Review: Wormwood

The never ending Netflix crime documentary. I wonder why I bother. Wormwood centres around the death of Frank Olson, a US army biochemist, in 1953, from a fall or a jump. For 60 years his eldest son has tried to find the truth. And while some truth does come, some of it remains clouded in secrecy. Directed by Errol Morris (The Thin Blue Line) and starring Peter Sarsgraad (IT).

The 6 part series is a series of interviews given by Frank's son Eric, jornalists and attorneys. These are joined by a dramatisation of the events, depending on the story being told from the known truth or lack of truth.

The series has alot of dramatic scenes, however you do wonder why some of them exist. Some are dark ill-lit pieces that don't provide anything to the story or stories being told.

The stories are intelligently told and are gripping but I wonder if allowing all the actors to talk would have been a better use of time, allowing for the audience to reflect on what was being said. The series dramatic scene are a distraction, nicely shot with expected formal dress of the day, it is sharp.

At times I felt I was watching a clip show about that great drama from the 1950's, where much of the action is shown only to be cut to an interview with a writter or a director from the show.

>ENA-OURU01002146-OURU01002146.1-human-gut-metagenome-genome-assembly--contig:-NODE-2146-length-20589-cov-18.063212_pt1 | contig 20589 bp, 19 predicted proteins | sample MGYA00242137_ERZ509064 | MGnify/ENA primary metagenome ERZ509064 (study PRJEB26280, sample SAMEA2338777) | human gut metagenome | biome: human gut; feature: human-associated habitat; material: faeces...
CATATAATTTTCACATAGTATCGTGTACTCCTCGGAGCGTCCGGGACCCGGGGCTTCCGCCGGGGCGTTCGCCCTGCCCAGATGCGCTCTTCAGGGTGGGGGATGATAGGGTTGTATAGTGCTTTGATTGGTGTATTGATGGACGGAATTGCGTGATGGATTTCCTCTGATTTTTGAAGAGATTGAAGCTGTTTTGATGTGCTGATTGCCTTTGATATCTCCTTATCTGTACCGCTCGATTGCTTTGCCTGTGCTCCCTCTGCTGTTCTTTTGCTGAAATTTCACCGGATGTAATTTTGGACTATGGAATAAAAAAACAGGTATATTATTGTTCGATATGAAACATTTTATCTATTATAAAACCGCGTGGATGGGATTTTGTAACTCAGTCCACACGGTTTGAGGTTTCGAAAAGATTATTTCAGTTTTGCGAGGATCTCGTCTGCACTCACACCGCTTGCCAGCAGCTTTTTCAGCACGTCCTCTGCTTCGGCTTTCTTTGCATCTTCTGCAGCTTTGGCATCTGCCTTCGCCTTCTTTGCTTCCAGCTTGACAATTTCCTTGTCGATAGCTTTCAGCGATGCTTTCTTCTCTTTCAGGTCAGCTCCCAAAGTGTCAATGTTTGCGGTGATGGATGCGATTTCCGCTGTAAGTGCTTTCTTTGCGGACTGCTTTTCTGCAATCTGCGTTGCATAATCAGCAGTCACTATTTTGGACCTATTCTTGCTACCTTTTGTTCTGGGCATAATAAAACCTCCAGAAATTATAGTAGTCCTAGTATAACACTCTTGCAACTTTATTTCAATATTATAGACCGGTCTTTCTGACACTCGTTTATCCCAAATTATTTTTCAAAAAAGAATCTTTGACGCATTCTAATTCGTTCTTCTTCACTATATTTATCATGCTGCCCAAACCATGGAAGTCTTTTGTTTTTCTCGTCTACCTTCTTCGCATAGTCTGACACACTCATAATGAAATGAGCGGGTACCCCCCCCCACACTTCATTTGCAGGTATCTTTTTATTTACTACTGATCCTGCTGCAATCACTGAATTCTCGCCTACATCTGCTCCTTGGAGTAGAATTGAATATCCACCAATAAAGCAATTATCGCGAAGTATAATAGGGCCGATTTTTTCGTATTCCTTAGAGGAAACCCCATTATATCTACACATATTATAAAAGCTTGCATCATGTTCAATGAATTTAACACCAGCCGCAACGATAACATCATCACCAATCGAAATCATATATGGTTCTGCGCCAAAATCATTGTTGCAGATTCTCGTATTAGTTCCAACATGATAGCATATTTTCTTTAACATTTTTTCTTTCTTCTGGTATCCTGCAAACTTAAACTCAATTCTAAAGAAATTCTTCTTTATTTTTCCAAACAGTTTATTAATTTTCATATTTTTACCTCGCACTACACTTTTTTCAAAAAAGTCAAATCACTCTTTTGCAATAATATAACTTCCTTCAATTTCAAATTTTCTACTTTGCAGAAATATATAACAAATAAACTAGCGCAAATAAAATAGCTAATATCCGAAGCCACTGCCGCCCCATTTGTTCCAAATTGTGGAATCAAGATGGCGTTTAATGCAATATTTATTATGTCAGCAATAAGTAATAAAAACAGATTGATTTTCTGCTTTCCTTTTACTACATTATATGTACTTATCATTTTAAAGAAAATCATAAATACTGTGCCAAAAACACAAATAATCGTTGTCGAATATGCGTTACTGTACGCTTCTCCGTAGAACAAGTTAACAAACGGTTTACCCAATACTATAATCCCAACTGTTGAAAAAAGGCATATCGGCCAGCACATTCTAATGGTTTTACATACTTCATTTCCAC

It's as if the producers decided the story isn't strange enough we must give it gravitas and atmosphere, when in reality news paper clippings, news reports and interviews would have provided all of that.

It's a missed opertunity not to develop a drama that's story would change in the following episode, adding more and more information as the dramaistation continues and the truth is revealed, flicking between the decades as the family find out more about the death of their father.

The series is worth the watch even if it spans several episodes. The Cold War, the Korean War, Nixon, Ford, Donald Rumsfeld, the CIA and the execution of an American scientist.

The series is available from Netflix.